Code for America co-executive director Abhi Nemani believes the country is ready to embrace the civic technology movement. Alongside Omaha-based online community engagement platform MindMixer, the nonprofit helping government work better through technology will instill that belief into Ideation Nation, a five-week rally that asks Americans, "How would you improve your community using technology?"
Using MindMixer's platform, the contest will gather responses online to be presented in front of a panel of judges, who will select 25 finalists. From there, the Ideation Nation community will vote on the ideas and provide feedback for the judges to make a top pick. The top entry will win a $5,000 grant and support from CFA and MindMixer in the form of mentorship, marketing, resources and more. The other 24 ideas will be pushed to CFA's Brigade of civic tech hackers to make them a reality across the country.
More than anything, the rally's goal is to show that everyone can, and should, be involved in the conversation.
"We want to give people some direction about how they can actually make a difference," Nemani (left) told Silicon Prairie News. "Part of the goal is to help people realize they interact with government all the time. People don't realize all the little things that can be changed."
And those ideas can come in any form. Nemani cited a point MindMixer CEO Nick Bowden brings up all the time—that he should be able to change his address online for his driver's license instead of waiting in line—as an example of everyday situations that can be improved. Of the time and money that can be saved.
"We are constantly striving to give citizens a voice outside of city hall," Bowden (right) told SPN. "No idea should be left unsaid. The beauty of the question is it's broad enough for anyone with an idea, big or small, to join the conversation about improving government through technology."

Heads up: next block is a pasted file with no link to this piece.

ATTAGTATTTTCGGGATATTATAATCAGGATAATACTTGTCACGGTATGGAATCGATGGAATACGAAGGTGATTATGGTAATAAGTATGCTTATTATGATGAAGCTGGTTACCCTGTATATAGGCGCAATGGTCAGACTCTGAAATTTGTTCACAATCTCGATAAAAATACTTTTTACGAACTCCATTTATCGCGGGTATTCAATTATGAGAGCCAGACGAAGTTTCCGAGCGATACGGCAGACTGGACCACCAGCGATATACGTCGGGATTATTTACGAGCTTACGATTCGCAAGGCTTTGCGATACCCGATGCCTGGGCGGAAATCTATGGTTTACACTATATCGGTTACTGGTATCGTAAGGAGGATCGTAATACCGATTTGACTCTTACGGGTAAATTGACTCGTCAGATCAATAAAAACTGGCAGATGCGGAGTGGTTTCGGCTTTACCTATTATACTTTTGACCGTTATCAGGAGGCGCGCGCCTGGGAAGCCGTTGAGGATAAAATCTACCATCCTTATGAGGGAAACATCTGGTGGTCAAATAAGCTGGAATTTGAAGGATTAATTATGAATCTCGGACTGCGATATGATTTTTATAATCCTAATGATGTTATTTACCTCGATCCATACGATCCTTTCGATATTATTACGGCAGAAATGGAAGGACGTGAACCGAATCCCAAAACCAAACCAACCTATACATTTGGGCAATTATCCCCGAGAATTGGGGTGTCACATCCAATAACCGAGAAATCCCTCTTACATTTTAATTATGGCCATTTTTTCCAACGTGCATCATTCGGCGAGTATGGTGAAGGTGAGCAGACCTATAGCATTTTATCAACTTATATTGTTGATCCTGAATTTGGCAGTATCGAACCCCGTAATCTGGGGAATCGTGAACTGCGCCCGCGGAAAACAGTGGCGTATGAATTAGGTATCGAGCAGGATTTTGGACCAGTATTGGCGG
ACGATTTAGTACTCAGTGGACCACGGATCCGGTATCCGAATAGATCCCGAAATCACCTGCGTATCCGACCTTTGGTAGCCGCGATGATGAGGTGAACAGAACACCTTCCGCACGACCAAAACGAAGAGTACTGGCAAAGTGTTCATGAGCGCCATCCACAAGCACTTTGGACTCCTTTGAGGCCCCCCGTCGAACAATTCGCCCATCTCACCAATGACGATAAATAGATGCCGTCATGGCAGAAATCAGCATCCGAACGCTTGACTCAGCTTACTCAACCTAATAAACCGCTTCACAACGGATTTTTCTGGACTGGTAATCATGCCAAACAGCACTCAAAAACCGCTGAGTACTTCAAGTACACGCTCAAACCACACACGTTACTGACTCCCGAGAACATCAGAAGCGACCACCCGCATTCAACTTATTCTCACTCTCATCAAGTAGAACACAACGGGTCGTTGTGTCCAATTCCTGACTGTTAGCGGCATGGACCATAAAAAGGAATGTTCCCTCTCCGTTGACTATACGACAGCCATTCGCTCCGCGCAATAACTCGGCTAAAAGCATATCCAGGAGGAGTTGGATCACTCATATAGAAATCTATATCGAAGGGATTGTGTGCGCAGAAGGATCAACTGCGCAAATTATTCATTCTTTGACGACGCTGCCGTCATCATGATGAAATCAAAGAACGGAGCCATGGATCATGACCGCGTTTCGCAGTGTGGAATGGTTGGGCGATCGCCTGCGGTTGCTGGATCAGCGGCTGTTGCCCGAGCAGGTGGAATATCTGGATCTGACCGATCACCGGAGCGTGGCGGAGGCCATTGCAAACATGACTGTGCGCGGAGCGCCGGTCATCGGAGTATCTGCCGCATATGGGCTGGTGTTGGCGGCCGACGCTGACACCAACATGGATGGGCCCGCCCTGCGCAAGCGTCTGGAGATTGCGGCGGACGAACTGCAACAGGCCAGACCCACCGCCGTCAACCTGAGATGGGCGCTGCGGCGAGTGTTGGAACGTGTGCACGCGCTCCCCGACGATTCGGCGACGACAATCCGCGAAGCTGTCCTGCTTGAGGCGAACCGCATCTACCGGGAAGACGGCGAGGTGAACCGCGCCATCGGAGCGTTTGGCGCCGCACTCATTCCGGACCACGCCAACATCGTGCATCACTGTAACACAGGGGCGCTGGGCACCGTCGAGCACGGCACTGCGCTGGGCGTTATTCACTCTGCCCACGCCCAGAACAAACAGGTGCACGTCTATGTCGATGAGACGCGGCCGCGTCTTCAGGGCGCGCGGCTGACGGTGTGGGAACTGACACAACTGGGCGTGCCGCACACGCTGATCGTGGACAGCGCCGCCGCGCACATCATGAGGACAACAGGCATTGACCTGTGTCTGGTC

A potential boom Nemani sees from the project could be the ability to finally take lessons and problems solved in one city to cities across the country, instead of copying efforts.
"We spin our wheels reinventing the wheel over and over again," he said. "If we can start rebuilding reusable software in city after city it makes our cities better."
To get the word out on a large scale, CFA will reach out to its 60-plus cities it's working with—through mayors, city hall and more—and MindMixer will tap into its hundreds of thousands of active users. The organizations have had a relationship since MindMixer was selected to the nonprofit's accelerator in July 2012. Since then, Nemani said he and Bowden have been talking about ways to work together.
"We've always been really impressed with their ability to get not only local recognition but national recognition," Nemani said. "We were asking ourselves, 'What if we could bring the two forces together—our Brigade and MindMixer's 400 online communities—to work on something?'"
With shared goals to engage the nation on civic projects and government, CFA and MindMixer have created a unique partnership visualized by a growing civic tech presence—including startups such as Kansas City's Neighbor.ly—that they hope will spur regular input from citizens.
"I think we're at a turning point where it's becoming more mainstream," Nemani said. "My goals are to start a national conversation and start understanding what the opportunities are. There will be a community that emerges from this thinking about tech."
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